Mey v. Medguard Alert, Inc. et al

Filing 88

MEMORANDUM OPINION AND ORDER DENYING 73 MOTION TO DISMISS. Signed by District Judge John Preston Bailey on 4/27/2021. (nmm)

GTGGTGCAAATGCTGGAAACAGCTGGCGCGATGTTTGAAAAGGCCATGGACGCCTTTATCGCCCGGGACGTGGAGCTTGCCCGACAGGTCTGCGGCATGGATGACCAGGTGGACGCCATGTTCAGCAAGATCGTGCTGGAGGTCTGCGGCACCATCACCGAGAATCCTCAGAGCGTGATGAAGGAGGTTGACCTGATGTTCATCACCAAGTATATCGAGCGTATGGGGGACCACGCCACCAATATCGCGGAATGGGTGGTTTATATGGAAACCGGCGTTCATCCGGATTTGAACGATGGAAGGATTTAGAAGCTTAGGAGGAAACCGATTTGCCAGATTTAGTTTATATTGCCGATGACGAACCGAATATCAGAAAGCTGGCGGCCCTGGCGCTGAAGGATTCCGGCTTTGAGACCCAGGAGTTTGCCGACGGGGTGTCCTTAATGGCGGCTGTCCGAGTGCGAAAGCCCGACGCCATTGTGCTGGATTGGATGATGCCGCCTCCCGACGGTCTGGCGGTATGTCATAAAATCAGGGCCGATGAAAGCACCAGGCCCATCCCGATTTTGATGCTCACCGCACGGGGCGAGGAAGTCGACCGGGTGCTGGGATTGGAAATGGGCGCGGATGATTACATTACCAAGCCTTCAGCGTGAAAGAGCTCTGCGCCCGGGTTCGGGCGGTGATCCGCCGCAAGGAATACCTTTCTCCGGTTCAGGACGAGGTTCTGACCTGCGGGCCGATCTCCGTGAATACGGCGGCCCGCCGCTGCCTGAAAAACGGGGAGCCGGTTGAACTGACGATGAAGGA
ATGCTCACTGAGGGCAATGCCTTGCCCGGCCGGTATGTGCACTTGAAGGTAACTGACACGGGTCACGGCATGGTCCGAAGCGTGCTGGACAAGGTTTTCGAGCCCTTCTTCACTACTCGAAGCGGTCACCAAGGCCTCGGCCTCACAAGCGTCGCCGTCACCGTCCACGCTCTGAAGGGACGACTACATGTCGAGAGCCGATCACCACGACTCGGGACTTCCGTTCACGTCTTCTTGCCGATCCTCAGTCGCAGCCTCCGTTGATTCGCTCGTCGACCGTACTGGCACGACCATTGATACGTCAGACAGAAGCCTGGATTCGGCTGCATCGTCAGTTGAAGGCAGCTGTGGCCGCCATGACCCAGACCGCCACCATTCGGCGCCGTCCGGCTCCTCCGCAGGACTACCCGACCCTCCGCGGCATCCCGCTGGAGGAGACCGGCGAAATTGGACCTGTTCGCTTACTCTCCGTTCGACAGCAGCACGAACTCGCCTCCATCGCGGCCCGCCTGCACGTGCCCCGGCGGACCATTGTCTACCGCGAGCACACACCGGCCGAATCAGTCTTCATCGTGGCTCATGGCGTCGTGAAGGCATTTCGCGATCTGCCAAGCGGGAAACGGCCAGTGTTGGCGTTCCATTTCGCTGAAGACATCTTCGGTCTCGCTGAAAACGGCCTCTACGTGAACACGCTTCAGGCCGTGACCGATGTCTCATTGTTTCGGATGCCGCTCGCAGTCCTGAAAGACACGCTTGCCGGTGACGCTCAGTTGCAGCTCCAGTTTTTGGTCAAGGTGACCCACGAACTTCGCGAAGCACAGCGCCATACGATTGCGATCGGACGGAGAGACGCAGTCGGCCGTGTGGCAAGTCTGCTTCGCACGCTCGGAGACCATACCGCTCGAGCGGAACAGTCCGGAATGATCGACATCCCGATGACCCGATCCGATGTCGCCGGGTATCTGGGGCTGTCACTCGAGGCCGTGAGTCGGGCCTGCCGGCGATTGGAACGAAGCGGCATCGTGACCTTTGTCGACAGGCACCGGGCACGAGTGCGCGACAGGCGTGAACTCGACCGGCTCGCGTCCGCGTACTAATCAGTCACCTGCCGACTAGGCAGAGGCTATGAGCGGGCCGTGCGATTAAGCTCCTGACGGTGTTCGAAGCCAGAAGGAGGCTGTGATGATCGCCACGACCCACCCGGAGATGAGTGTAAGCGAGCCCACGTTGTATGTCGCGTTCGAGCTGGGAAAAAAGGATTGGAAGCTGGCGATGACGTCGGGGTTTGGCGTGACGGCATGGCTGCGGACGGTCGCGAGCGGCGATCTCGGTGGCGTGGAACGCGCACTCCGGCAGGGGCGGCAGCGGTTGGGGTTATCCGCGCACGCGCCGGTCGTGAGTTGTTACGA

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Case 5:19-cv-00315-JPB-JPM Document 88 Filed 04/27/21 Page 1 of 15 PageID #: 632 IN THE UNITED STATES DISTRICT COURT FOR THE NORTHERN DISTRICT OF WEST VIRGINIA Wheeling DIANA MEY, Plaintiff, v. CIVIL ACTION NO. 5:19-CV-315 Judge Bailey MEDGUARD ALERT, INC., SAFE HOME SECURITY, INC., LIFEWATCH, INC. and A HOLDING GROUP, LLC, Defendants. MEMORANDUM OPINION AND ORDER DENYING MOTION TO DISMISS Pending before this Court is Defendants’ Motion to Dismiss the Second Amended Complaint for Lack of Subject Matter Jurisdiction and Failure to State a Claim Upon Which Relief Can be Granted [Doc. 73], filed March 11,2021. Plaintiff filed a response [Doc. 80] to the Motion on March 25, 2021, and defendants filed a reply [Doc. 83] on March 31, 2021. Accordingly, the Motion is fully briefed and is ripe for decision. For the reasons that follow, the Court will deny the Motion. BACKGROUND This case arises out of alleged violations of the Telephone Consumer Protection Act (“TCPA”) and the West Virginia Consumer Credit and Protection Act (“WVCCPA”). According to the Second Amended Complaint, defendants conducted a common enterprise whereby they engaged telemarketers to make unsolicited calls to the plaintiff on telephone numbers listed on the Do Not Call Registry. [Doc. 67 at 3—5]. Plaintiff alleges she received 1 Case 5:19-cv-00315-JPB-JPM Document 88 Filed 04/27/21 Page 2 of 15 PageID #: 633 numerous unsolicited telemarketing calls from each defendant, including one on November 2, 2015, in which an agent represented he was calling on behalf of Lifewatch, numerous calls from the same number, a call on August 22, 2018, with a prerecorded voice message from “Sarah from Be Safe At Home,” and one on August 20, 2019, where1 after feigning interest in the product/services, plaintiff was transferred to a live agent who represented that she was affiliated with Five Diamond Home Security. [Doc. 67 at 6]. Plaintiff alleges that Medguard was doing business as “Be Safe at Home” and that a third-party individual received a similar call from “Be Safe at Home” before being charged by MedGuard. [Id.]. Further, plaintiff alleges that Safe Home Security was doing business as “Five Diamond Home Security,” and that the agent indicated that the installer for Five Diamond Home Security would be Michael Blakeney, who is alleged to be a regional manager for Security Systems, Inc., a company doing business as Safe Home Security. [Id. at 7]. In their memorandum in support of their motion to dismiss, defendants argue, first, that in light of the decision in Barr v. Amer. Assn, Of Political Consultants, Inc., 140 S.Ct. 2335 (2020) (“Ban”), this Court lacks subject matter jurisdiction over the TCPA claims in this case. In that case, the Supreme Court found that a 2015 amendment to the TCPA which exempted calls seeking collection of debts to the Government was unconstitutional. Defendants argue that the statute was unconstitutional and void for a five-year period which includes the calls in this case. Defendants argue that footnote 12 of that opinion, which states that “our decision today does not negate the liability of parties who made robocalls covered by the robocall restriction,” is but “pure obiter dicta that is ‘unnecessary to the decision in the case’ and thus is not binding.” [Doc. 74 at 15] (citation omitted). Second, defendants argue that the WVCCPA claims should be dismissed for 2 Case 5:19-cv-00315-JPB-JPM Document 88 Filed 04/27/21 Page 3 of 15 PageID #: 634 failure to state a claim because the Second Amended Complaint fails to plead “an ascertainable loss, a causal connection or that [plaintiff] met the notice requirement,” all of which defendants contend is required under W.Va. Code § 46A-6F-501. Third, the defendants argue that at least one of the alleged calls, which took place November 23, 2015, must be dismissed because it is outside the WVCCPA’s two-year statute of limitations. Finally, defendants request that, if the Court does not dismiss the claims, the case should be stayed pending a decision in Facebook, Inc. v. Duguid. LEGAL STANDARD Motion to Dismiss for Lack of Subject Matter Jurisdiction A party may move to dismiss an action for lack of subject matter jurisdiction under Federal Rule of Civil Procedure 12(b)(1). The burden of proving subject matter jurisdiction on a Rule 12(b)(1) motion to dismiss is on the party asserting federal jurisdiction. A trial court may consider evidence by affidavit, deposition, or live testimony without converting the proceeding to one for summary judgment. Adams v. Bain, 697 F.2d 1213, 1219 (4th Cir 1982); Mims v. Kemp, 516 F.2d 21(4th Cir. 1975). Because the court’s very power to hear the case is at issue in a Rule 12(b)(1) motion, the trial court is free to weigh the evidence to determine the existence of its jurisdiction. No presumptive truthfulness attaches to the plaintiffs allegations, and the existence of disputed material facts will not preclude the trial court from evaluating for itself the merits of jurisdictional claims. See Materson v. Stokes, 166 F.R.D. 368, 371 (E.D. Va. 1996). Whenever it appears by suggestion of the parties or otherwise that the court lacks jurisdiction of the subject matter, the court shall dismiss the action. See Fed. R. Civ. P. 12(h)(3). 3 Case 5:19-cv-00315-JPB-JPM Document 88 Filed 04/27/21 Page 4 of 15 PageID #: 635 Motion to Dismiss for Failure to State a Claim A complaint must be dismissed if it does not allege “enough facts to state a claim to relief that is plausible on its face.” Bell At!. Corp. v. Twombly, 550 u.s. 544, 570 (2007); see also Giarratano v. Johnson, 521 F.3d 298, 302 (4th Cir. 2008) (applying the Twombly standard and emphasizing the necessity of plausibility). When reviewing a motion to dismiss pursuant to Rule 1 2(b)(6) of the Federal Rules of Civil Procedure, the Court must assume all of the allegations to be true, must resolve all doubts and inferences in favor of the plaintiff, and must view the allegations in a light most favorable to the plaintiff. Edwards v. City of Goldsboro, 178 F.3d 231, 243—44 (4th Cir. 1999). When rendering its decision, the Court should consider only the allegations contained in the Complaint, the exhibits to the Complaint, mailers of public record, and other similar materials that are subject to judicial notice. Anheuser-Busch, Inc. v. Schmoke, 63 F.3d 1305, 1312 (4th Cir. 1995). In Twombly, the Supreme Court, noted that “a plaintiff’s obligation to provide the ‘grounds’ of his ‘entitle[ment] to relief requires more than labels and conclusions, and a formulaic recitation of the elements of a cause of action will not do Twombly, 550 U.S. at 555, 570 (upholding the dismissal of a complaint where the plaintiffs did not “nudge[J their claims across the line from conceivable to plausible.”). This Court is well aware that “[m]ailers outside of the pleadings are generally not considered in ruling on a Rule 12 Motion.” Williams v. Branker, 462 F. App’x 348, 352 (4th Cir. 2012). “Ordinarily, a court may not consider any documents that are outside of the Complaint, or not expressly incorporated therein, unless the motion is converted into 4 Case 5:19-cv-00315-JPB-JPM Document 88 Filed 04/27/21 Page 5 of 15 PageID #: 636 one for summary judgment.” Witthohn it. Fed. Ins. Co., 164 F. App’x 395, 396 (4th Cir. 2006). However1 the Court may rely on extrinsic evidence if the documents are central to a plaintiff’s claim or are sufficiently referred to in the Complaint. Id. at 396—97. ANALYSIS First, the Court turns to defendants’ argument that the Court lacks jurisdiction over the TCPA claims. This Court recently dealt with the same arguments regarding the impact of Barrin Mey v. John Doe Defendant let al, Civ. A. No. 5:19-CV-237 [Doc. 126], (N.D. W.Va. April 23, 2021): Certain defendants contend that Count I of plaintiffs Second Amended Complaint should be dismissed under Federal Rule of Civil Procedure 12(b)(1), because this Court lacks subject matter jurisdiction, in that § 227(b)(1 )(A) of the TCPA was unconstitutional during the time the calls on which plaintiff rests her claims were made. In Barr v. Amer. Assn. Of Political Consultants, Inc., 140 S.Ct. 2335 (2020) (“Barr”), the Supreme Court, in a fractured decision, held that the 2015 amendment to the TCPA exempting calls seeking collection of debts to the Government was unconstitutional. While the district courts are split on the issue of whether Barr has any effect on the liability of calls other than Government collection calls, the weight of authority appears to be to the effect that those calls and callers are unaffected by Barr. In Barr, “Justice Kavanaugh, joined by the Chief Justice and Justice 5 Case 5:19-cv-00315-JPB-JPM Document 88 Filed 04/27/21 Page 6 of 15 PageID #: 637 Alito, concluded in Paris I and that this amendment was unconstitutional because it favored debt-collection speech over political or other speech in violation of the First Amendment. 140 S.Ct. at 2342—48. In Part Ill, these three Justices concluded that the 2015 amendment should be severed leaving the bulk of the TCPA intact. Id. at 2348—56. Justice Sotomayor, who concurred, would have based Parts I and II on a different ground (applying intermediate as opposed to strict scrutiny to the speech) but concurred in the conclusion and in Part Ill with respect to severability. Id. at 2356—57. Justices Breyer, Ginsburg and Kagan, who dissented in part, disagreed that the amendment violated the First Amendment, but ultimately concurred with Part Ill finding the amendment severable. Id. at 2357—63. Justices Gorsuch and Thomas agreed with Parts I and II that the amendment was unconstitutional but dissented on the issue of severability. Id. at 2363—67. Thus, ‘[s]ix Members of the Court ... conclude[dJ that Congress ha[d] impermissibly favored debt-collection speech over political and other speech in violation of the First Amendment’ and ‘[s]even Members of the Court conclude[d] that the entire 1991 robocall restriction should not be invalidated, but rather that the 2015 government-debt exception must be invalidated and severed from the remainder of the statute.’ Id. at 2343.” McCurley v. Royal Sea Cruises, Inc., 2021 WL 286164 (S.D. Cal. Jan. 28, 2021). As the Court noted, “the general rule is that ‘an unconstitutional statutory amendment “is a nullity” and ‘void” when enacted, and for that 6 Case 5:19-cv-00315-JPB-JPM Document 88 Filed 04/27/21 Page 7 of 15 PageID #: 638 reason has no effect on the original statute.’ AAPC, 140 S.Ct. at 2353 (quoting Frost v. Corp. Comm’n of OkIa., 278 U.S. 515, 526—27 (1929)). If the government debt exception provision was void at its inception in 2015, it would have no effect on the pre-2015 text of the statute. Since there are no constitutional defects to the pre-2015 text, the statute’s enforceability is unaffected by the amendment. The conduct at issue here was not impacted by the exception.” Less v. Quest Diagnostics Inc., 2021 WL 266548, at*1 (N.D. Ohio Jan. 26, 2021) (Zouhary, J.). In his decision, Justice Kavanaugh directly addressed the issue, stating: [Ajithough our decision means the end of the government-debt exception, no one should be penalized or held liable for making robocalls to collect government debt after the effective date of the 2015 government-debt exception and before the entry of final judgment by the District Court on remand in this case, or such date that the lower courts determine is appropriate.... On the other side of the ledger, our decision today does not negate the liability of parties who made robocalls covered by the robocall restriction. 140 S.Ct. at 2355, n.12. The cases which are relied upon by the defendants dismissed the above footnote as dicta. See Lindenbaum v. Realgy, LLC, 2020 WL 7 Case 5:19-cv-00315-JPB-JPM Document 88 Filed 04/27/21 Page 8 of 15 PageID #: 639 6361915 (N.D. Ohio Oct. 29, 2020), Creasy v. Charter Comm’ns Inc., 2020 WL 5761117 (E.D. La. Sept. 28, 2020) and Hussain v. Sullivan Buick-Cadillac-GMC Truck, Inc., 2020 WL 7346536 (M.D. Fla. Dec. 11, 2020). As noted in McCurley, supra: Even if it was only dicta, as argued by Defendant, the district court is not at liberty to completely ignore this pronouncement. See, e.g., United States v. Montero-Camargo, 208 F.3d 1122, 1133 n.1 7 (9th Cir. 2000) (‘Supreme Court dicta have a weight that is greater than ordinary judicial dicta as prophecy of what the court might hold; accordingly we do not blandly shrug them off because they were not a holding.”) (quotation omitted). The Eleventh Circuit articulately explained: We have always believed that when the Founders penned Article Ill’s reference to the judicial power being rested ‘in one Supreme Court and in such inferior Courts’ as Congress may establish, they used ‘superior’ and ‘inferior’ as contrasting adjectives, with us being on the short end of the contrast. It would neveroccurto use to tell the Supreme Court that we would decide our cases based on our analysis of its 8 Case 5:19-cv-00315-JPB-JPM Document 88 Filed 04/27/21 Page 9 of 15 PageID #: 640 decisions, not its own analysis of them if that analysis had been announced in a case where it was not essential to the result.... Where is dicta, and then there is Supreme Court dicta. Schwab v. Crosby, 451 F.3d 1308, 1325 (11th Cir. 2006) (citation omitted). The Eleventh Circuit cites numerous cases recognizing that “dicta from the Supreme Court is not something to be lightly cast aside.” Id.; see, e.g., Mccoy v. Mass. Ins, of Tech., 950 F.2d 13, 19(1st Cir. 1991) (“We think that federal appellate courts are bound by the Supreme Court’s considered dicta almost as firmly as by the Court’s outright holdings, particularly when ... a dictum is of recent vintage and not enfeebled by any subsequent statement.”); Official Comm. Of Unsecured Creditors of Cybergenics Corp. v. Chinery, 330 F.3d 548, 561 (3rd Cir. 2003) (en bane) (“Although the Committee is doubtless correct that the Supreme Court’s dicta are not binding on us, we do not view it lightly.”); Wynne v. Town of Great Falls, 376 F.3d 292, 298 n.3 (4th Cir. 2004) (“[W]ith inferior courts, like ourselves carefully considered language of the Supreme Court, even if technically dictum, generally must be treated as authoritative.”); United States v. Becton, 632 F.2d 1294, 1296 9 Case 5:19-cv-00315-JPB-JPM Document 88 Filed 04/27/21 Page 10 of 15 PageID #: 641 n.3 (5th Cir. 1980) (We are not bound by dicta, even of our own court.... Dicta of the Supreme Court are, of course, another matter.”). McCurley, 2021 WL 288164, at *3 Most telling, in American Assoc. of Political Consultants, Inc. v. FCC, 923 F.3d 159 (4th Cir. 2019), the decision which was affirmed by Barr, the Court held: The Plaintiffs maintain in their appellate submissions that the constitutionally flawed debt-collection exemption invalidates the entirety of the automated call ban, rendering severance of the debt-collection exemption improper. The Government argues, however, that the controlling authorities require a severance of the exemption from the automated call ban. For several reasons, we agree with the Government on the severance issue. First and foremost, the explicit directives of the Supreme Court and Congress strongly support a severance of the debt-collection exemption from the automated call ban. Furthermore, the ban can operate effectively in the absence of the debt-collection exemption, which is clearly an outlier among the statutory exemptions. In circumstances such as these, the Supreme Court has recognized that severance is the preferred remedy. As the 10 Case 5:19-cv-00315-JPB-JPM Document 88 Filed 04/27/21 Page 11 of 15 PageID #: 642 Chief Justice explained in the Court’s NFIB v. Sebelius decision, if Congress wants the balance of a statute to stand when one aspect is constitutionally flawed, a reviewing court “must leave the rest of the [statute] intact. See 567 u.s. 519, 587 (2012). By severing the flawed portion of a statute, the court can limit the impact of its ruling of constitutional infirmity. See Ayotte v. Planned Parenthood of N. New Eng., 546 U.S. 320, 328 (2006); United States v. Under Seal, 819 F.3d 715, 721—22 (4th Cir. 2016) (recognizing that severance of a flawed portion of a statute prevents a court from nullifying too much of that enactment). The general rule is thus ‘that partial “ invalidation [of a statute] is the required course.’ See Free “ Enter. Fund v. Pub. Co. Accounting Oversight Sd., 561 u.s. 477, 508(2010) (quoting Brockeft v. Spokane Arcades, Inc., 472 u.s. 491, 504(1985)). Complementing the Supreme Court’s strong preference for a severance in these circumstances, Congress has explicitly mandated that, if a TCPA provision is determined to be constitutionally infirm, severance is the appropriate remedy. That is, Congress has directed that, if any part of the TCPA “is held invalid, the remainder u.s.c. ... shall not be affected.” See 47 § 608. That severability provision eases our inquiry on 11 Case 5:19-cv-00315-JPB-JPM Document 88 Filed 04/27/21 Page 12 of 15 PageID #: 643 the severance issue and creates ‘a presumption that Congress did not intend the validity of the statute in question to depend on the validity of the constitutionally offensive provision.” See Alaska Airlines, 480 U.S. at 686 (citing INS v. Chadha, 462 U.S. 919, 932 (1983)). As a result, severance of the debt-collection exemption from the balance of the automated call ban will comply with the explicit directive of Congress and with controlling Supreme Court precedent. We are also satisfied that a severance of the debt-collection exemption will not undermine the automated call ban. For twenty-four years, from 1991 until 2015, the automated call ban was “fully operative.” Free Enter. Fund, 561 U.S. at 509 (citations and internal quotation marks omitted). As a result, the Plaintiffs simply cannot show that excising the debt-collection exemption will hamperthe function of the ban. See Alaska Airlines, 480 U.S. at 686 (explaining that only “strong evidence” overcomes presumption created by severability clause). In these circumstances, we agree with the Government and direct the severance of the debt-collection exemption from the balance of the automated call ban. Am. Ass’n of Pot Consultants, Inc. v. Fed. Commc’ns Comm’n, 923 F.3d 159, 171 (4th Cir. 2019), aff’d sub nom. Barr v. Am. Ass’n of Pal. 12 Case 5:19-cv-00315-JPB-JPM Document 88 Filed 04/27/21 Page 13 of 15 PageID #: 644 Consultants, mc, 140 S.Ct. 2335 (2020). Those courts which have found the TCPA to be valid with regard to non-Government debt calls, even in light of Barr, include McCurley, supra; Less v. Quest Diagnostics Inc., 2021 WL 266548 (N.D. Ohio Jan. 26, 2021); Stoutt v. Travis Credit Union, 2021 WL 99636 (E.D. Cal. Jan. 12, 2021); Rieker v. Nat’L Car Cure, LLC, 2021 WL 210841 (ND. Fla. Jan. 5, 2021); Trujillo v. Free Energy Say. Co., LLC, 2020 WL 8184336 (C.D. Cal. Dec. 21, 2020); Shen v. Tricolor California Auto Group, LLC, 2020 WL 7705888 (C.D. Cal. Dec. 17, 2020); Abramson v. Federal Ins. Co., 2020 WL 7318953 (M.D. FIa. Dec. 11, 2020), Buchanan v. Sullivan, 2020 WL 6381 563 (D. Neb. Oct. 30, 2020); Schmitt v. AmerAssist AIR Solutions Inc., 2020 WL 6135181 (D. Ariz. Oct. 19, 2020); Canady v. Bridgecrest Acceptance Corp., 2020 WL 5249263 (D. Adz. Sept. 3, 2020); Komaiko v. Baker Techs., Inc., 2020 WL 5104041 (N.D. Cal. Aug. 11, 2020); and Burton v. Fundmerica, Inc., 2020 WL 4504303 (0. Neb. Aug. 5, 2020). For all the reasons stated above, this Court finds that the TCPA, except for the 2015 amendment, remains and remained in full force and effect throughout its tenure. Mey v. John Doe Defendant let al, Civ. A. No. 5:1 9-CV-237 [Doc. 126 at 20—271, (N.D. W.Va. April 23, 2021) (Bailey, J.). This Court finds no reason to deviate from the above analysis. Second, this Court finds that plaintiff has stated a claim under W.Va. Code 13 Case 5:19-cv-00315-JPB-JPM Document 88 Filed 04/27/21 Page 14 of 15 PageID #: 645 § 46-6F-502, which does not require that plaintiff sustain an ascertainable loss of money or property or require that plaintiff provide a notice and right to cure. Defendants argue that these requirements, set forth in W.Va. Code brought under W.Va. Code § 46A-6F-501(8). § § § 46A-6-106(a), apply to plaintiff’s claims 46-6F-502 by virtue of a reference to the former in 46A-6F-502(1) provides: (1) If a telemarketerviolates the provisions of section five hundred one of this article, the consumer has a cause of action to recover actual damages and, in addition, a right to recover from the violator a penalty in an amount, to be determined by the court, of not less than one hundred dollars nor more than three thousand dollars. No action brought pursuant to the provisions of this subsection may be brought more than two years after the date upon which the violation occurred or the due date of the last scheduled payment of the agreement, whichever is later. (Emphasis added). The above-emphasized text makes clear that the private cause of action created by this section does not require actual damages, in contrast to the private cause of action created by § 46A-6-1 06, where it is explicitly required. Nor does this Court find defendant’s assertion that these sections are interrelated reason enough to graft the notice requirement of § 46A-6-106(c) onto § 46A-6F-502. The section referenced by defendants makes it an unfair or deceptive practice ‘[tic engage in any ‘unfair methods of competition and unfair or deceptive acts or practices’ as specified in code and made unlawful by the provisions of § 46A-6F-501. § § 46A-6-1 02(f) of this 46A-6-102 of this code.” W.Va. Code But this is only one of nine definitions set forth, the other eight of which do not reference article 6. 14 Case 5:19-cv-00315-JPB-JPM Document 88 Filed 04/27/21 Page 15 of 15 PageID #: 646 Third, as to the November 23, 2015, call, the parties agree that this call is outside the WVCCPA’s statute of limitations. Plaintiff also concedes that she does not seek to recover under the WVCCPA for that call, but that “[c]ertain of the calls referenced in the Second Amended Complaint are actionable underthe TCPA’s 4-year limitations period and merely evidence the origins of subsequent calls that were made within the WVCCPA’s 2-year limitations period.” [Doc. 80 at 7]. As plaintiff is not seeking to recover under the WVCCPA for that call, the Court declines to decide the issue of whether Lifewatch failed to seasonably raise the statute of limitations as an affirmative defense. Finally, defendants ask this Court to stay this case pending a decision in Facebook, Inc. v. Duguid. The day after defendants filed their reply in support of their Motion, that case was decided. See Facebook, Inc. v. Duguid, 141 S.Ct. 1163 (2021). Accordingly, insofar as the period of the stay would have already ended, defendants request for a stay is moot. CONCLUSION Upon consideration of the above, Defendants’ Motion to Dismiss the Second Amended Complaint for Lack of Subject Matter Jurisdiction and Failure to State a Claim Upon Which Relief Can be Granted [Doc. 73] is hereby DENIED. It is so ORDERED. DATED: April 27 2021. JHNP U 15 IL TO TATES DISTRICT JUDGE